Nneoma commented that she liked my posts on work-life. I responded that learning to balance my work life (which has gone into overdrive this year) and my ORE time has been a project that I've been ardently working on.
And so true that it. This year, I had some major changes in the NGO which I run. I admit that it initially threw me for a loop, but I got things moving again and I feel that the organisation is much better for it. My sis and I also re-opened a family-owned bookshop, which was a monumental project. You know how they say that setting-up a business is like giving birth to a baby? Well, I've never given birth, but the process of bringing this shop into the world was as ridden with the anxiety and good old grunting (minus the pain, though that was not always true) that I imagine delivering a baby must feel like.
Most days this year, I've woken-up with a furrowed brow as I furiously recount all the items on my never-ending To Do list. Then I drag myself out of bed and push through the day with varying degrees of energy. Most often, I was just flat-out tired and struggled with the creative and problem-solving aspects of my work.
For at least the last 10 years, I've been quite dedicated to my physical health and fitness, working out at least thrice a week. From this January, all that flew out of the window, because I was too swamped with work to even have time to go to the gym.
I promised that when my work let-up just a bit, I would be back at the gym. It would be my treat, my reward to myself for persevering and pushing through the mountain of work.
How could I have gotten it so wrong?
So, my schedule did ease-up a teeny bit and, as planned, I was back to being a bonafide gym member. Since my days tend to end late now, I decided to switch my work-out times from the evenings to mornings.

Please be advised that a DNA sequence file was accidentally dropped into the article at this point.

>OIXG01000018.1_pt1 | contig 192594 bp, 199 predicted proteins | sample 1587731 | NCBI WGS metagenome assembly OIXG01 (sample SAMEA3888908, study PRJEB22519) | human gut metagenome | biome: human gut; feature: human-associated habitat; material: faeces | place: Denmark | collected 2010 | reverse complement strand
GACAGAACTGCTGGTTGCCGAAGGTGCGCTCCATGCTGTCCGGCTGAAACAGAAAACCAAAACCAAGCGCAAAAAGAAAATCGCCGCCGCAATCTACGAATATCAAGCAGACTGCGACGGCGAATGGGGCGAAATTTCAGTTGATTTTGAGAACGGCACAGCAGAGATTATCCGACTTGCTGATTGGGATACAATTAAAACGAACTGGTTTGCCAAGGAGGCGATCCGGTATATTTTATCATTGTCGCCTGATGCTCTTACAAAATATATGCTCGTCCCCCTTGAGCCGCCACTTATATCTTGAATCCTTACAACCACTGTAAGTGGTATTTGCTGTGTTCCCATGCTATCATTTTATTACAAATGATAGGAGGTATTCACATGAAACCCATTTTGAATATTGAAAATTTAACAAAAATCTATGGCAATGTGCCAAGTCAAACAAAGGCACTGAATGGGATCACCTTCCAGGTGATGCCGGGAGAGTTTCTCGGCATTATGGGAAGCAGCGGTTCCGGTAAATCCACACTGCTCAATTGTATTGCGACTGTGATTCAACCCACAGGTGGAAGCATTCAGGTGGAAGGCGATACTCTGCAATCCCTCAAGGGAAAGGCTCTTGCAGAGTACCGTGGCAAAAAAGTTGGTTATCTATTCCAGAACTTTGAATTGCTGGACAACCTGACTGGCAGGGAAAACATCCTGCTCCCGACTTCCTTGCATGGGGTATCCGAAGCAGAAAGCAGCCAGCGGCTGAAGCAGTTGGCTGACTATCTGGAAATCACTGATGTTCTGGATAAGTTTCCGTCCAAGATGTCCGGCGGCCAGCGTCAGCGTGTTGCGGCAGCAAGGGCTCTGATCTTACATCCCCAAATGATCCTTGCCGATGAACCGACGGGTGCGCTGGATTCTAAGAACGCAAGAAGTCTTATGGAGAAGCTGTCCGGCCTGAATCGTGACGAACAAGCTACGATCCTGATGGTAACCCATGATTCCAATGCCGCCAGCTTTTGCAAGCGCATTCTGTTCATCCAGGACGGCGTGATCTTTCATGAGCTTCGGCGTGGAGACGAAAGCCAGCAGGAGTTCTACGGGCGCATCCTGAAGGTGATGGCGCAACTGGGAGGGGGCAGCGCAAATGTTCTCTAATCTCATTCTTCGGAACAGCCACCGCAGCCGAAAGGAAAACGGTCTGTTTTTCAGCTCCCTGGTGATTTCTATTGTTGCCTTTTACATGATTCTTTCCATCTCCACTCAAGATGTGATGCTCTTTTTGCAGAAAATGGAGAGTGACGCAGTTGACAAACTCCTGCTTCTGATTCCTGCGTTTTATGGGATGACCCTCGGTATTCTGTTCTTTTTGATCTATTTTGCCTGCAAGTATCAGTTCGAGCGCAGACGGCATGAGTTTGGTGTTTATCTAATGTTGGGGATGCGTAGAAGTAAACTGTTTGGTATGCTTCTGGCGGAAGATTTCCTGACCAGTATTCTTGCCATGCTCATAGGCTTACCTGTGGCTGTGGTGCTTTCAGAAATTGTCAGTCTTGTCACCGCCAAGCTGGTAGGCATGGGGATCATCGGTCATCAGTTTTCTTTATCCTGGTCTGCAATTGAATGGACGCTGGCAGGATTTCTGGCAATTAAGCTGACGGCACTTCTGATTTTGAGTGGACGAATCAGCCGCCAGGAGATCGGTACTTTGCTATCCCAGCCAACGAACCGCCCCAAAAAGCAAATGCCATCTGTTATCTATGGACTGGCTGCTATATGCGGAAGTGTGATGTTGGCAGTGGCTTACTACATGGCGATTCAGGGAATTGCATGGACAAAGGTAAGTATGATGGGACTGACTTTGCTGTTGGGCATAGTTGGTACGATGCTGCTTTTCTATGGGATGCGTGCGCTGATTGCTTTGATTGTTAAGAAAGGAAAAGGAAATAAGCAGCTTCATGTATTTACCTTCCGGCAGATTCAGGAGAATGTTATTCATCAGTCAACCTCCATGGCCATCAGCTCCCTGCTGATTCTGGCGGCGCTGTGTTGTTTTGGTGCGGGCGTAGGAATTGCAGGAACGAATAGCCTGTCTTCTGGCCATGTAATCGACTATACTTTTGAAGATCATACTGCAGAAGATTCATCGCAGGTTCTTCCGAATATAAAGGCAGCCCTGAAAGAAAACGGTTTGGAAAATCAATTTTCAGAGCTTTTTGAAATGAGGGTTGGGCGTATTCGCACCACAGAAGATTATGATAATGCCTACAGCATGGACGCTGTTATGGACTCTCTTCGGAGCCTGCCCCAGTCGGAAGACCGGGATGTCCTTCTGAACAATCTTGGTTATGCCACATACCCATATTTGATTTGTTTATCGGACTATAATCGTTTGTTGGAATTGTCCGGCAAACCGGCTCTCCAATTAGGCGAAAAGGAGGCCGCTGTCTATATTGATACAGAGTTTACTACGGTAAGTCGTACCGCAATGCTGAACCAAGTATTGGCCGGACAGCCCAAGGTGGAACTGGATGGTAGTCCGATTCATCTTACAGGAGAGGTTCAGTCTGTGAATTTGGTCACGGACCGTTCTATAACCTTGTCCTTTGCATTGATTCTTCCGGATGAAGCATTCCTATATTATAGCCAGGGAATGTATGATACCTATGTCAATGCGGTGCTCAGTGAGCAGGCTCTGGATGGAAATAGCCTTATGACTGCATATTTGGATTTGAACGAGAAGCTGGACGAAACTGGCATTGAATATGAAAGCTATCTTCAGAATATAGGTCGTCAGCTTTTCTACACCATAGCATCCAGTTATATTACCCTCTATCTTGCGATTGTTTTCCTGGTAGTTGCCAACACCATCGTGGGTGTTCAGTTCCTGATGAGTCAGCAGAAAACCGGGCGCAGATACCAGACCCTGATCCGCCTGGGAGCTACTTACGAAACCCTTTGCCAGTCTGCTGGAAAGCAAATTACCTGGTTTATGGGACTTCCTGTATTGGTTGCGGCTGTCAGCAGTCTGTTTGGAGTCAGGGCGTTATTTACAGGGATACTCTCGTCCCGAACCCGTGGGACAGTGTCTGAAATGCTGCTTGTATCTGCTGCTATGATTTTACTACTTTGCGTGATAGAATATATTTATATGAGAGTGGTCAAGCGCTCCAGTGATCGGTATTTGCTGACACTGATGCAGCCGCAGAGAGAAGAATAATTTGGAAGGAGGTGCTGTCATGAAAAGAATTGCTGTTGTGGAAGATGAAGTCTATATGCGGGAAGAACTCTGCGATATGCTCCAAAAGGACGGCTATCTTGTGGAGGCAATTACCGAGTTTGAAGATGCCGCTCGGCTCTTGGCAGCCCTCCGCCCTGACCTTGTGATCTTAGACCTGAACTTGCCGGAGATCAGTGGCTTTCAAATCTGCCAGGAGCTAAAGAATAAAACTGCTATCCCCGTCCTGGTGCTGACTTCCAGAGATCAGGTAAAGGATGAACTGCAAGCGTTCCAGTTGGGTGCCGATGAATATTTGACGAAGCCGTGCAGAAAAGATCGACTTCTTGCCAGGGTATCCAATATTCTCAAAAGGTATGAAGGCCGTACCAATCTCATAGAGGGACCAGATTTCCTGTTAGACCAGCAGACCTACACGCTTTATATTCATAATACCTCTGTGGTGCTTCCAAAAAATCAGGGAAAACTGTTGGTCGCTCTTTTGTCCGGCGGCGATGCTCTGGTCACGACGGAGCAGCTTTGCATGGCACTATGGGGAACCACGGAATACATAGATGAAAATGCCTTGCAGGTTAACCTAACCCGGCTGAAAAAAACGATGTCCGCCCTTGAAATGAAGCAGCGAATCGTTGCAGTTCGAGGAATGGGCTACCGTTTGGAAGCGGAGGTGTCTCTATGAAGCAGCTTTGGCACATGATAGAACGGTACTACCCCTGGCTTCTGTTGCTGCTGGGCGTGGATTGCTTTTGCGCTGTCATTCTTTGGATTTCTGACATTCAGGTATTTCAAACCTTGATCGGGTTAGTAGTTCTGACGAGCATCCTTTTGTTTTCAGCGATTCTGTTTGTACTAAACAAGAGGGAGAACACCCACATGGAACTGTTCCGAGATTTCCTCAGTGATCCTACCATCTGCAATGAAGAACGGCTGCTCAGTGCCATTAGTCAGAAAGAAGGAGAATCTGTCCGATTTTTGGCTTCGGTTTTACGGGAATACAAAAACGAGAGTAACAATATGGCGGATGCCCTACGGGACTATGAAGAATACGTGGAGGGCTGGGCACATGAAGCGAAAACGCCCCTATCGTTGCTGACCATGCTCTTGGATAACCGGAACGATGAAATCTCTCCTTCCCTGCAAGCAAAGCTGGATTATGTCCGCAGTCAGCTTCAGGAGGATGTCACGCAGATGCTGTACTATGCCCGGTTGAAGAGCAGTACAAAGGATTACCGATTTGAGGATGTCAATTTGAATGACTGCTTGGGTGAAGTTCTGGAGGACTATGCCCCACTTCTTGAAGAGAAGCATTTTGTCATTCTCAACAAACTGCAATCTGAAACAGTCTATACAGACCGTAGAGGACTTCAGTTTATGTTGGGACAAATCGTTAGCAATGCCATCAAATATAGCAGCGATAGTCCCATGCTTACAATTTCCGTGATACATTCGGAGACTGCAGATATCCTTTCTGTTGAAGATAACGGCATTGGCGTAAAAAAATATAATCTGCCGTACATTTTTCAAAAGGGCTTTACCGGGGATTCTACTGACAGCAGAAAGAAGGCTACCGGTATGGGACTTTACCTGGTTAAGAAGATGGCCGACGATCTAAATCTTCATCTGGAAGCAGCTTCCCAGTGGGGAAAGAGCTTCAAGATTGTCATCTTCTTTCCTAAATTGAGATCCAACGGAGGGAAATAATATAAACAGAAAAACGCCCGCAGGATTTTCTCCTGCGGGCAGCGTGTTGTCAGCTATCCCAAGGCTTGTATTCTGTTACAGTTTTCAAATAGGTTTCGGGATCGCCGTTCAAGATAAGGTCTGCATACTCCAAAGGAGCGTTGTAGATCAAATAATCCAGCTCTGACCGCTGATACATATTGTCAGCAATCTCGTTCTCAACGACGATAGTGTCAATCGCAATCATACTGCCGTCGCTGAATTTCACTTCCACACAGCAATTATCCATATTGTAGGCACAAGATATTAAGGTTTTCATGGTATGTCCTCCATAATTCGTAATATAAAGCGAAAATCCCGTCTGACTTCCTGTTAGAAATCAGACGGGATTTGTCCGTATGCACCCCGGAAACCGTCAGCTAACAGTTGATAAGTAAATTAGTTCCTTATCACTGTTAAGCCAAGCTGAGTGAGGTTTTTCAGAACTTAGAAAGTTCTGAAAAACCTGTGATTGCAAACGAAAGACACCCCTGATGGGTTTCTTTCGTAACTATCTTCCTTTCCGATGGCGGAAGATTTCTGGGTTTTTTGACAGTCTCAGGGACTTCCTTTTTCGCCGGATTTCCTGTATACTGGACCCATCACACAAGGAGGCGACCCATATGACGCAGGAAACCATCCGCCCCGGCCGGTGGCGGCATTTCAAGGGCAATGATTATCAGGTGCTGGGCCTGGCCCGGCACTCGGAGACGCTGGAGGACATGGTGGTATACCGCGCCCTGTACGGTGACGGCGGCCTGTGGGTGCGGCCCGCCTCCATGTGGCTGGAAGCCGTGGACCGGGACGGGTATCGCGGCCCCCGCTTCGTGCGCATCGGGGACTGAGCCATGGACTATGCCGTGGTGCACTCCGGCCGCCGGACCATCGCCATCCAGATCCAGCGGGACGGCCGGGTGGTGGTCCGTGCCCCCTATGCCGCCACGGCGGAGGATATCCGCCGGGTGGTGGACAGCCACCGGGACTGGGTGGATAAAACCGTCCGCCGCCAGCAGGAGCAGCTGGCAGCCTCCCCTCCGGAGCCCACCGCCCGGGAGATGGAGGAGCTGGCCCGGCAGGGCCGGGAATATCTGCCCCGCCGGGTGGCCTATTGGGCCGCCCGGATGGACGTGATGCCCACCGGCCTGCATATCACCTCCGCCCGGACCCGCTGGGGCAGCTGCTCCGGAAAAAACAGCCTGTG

So, the first day of this new schedule I tentatively got my things together in preparation to hit the gym for 7am - unheard of for me - and worried that I might not be able to hack it.
So you know what it feels like to find out that you couldn't have been further from the truth in your assessment of a particular situation?
That. Was It.
Not only was I able to complete 7am Yoga class, I was able to spend 30 minutes on the elliptical afterward. Not only that. The energy carried me through the rest of the day. Although I had a very busy day, I did not succumb to my usual bouts of fatigue.
So, my conclusion is that exercise really does energise you. I've heard it said for so long that I started to believe it, although I wasn't sure that was the case for me (I think working out in the evenings may produce different results ..... or maybe it's different for individuals).
However, I can see that when you're busy - especially when you're so busy that you scarcely have time to sit and think - it's crucial to make time to work out. It'll do so much good for your mind and body.
This concept is discussed in How Remarkable Women Lead, a book I referred to in an earlier post, as a strategy to re-energise yourself and manage stress.
- In one chapter of the book, one of the women leaders interviewed stated that when things got especially hot in the office, she headed for the gym. After that, she was sufficiently calm and able to see the problem through fresh eyes.
- Another woman spoke of the therapeutic effects of long walks when she's faced with a crisis situation. By the time, she's done with her walk, she's figured out how to solve the problem.
- Another lady spoke about how her martial arts training since she was a girl had helped her learn to celebrate victories and accept defeats - a quality which was invaluable to her in the boardroom because the reality of work is that you win some, you lose some but you need to keep moving despite what comes your way.
So, as much as possible, I won't be putting myself last - easier said than done, right? Ah well, I can try very hard.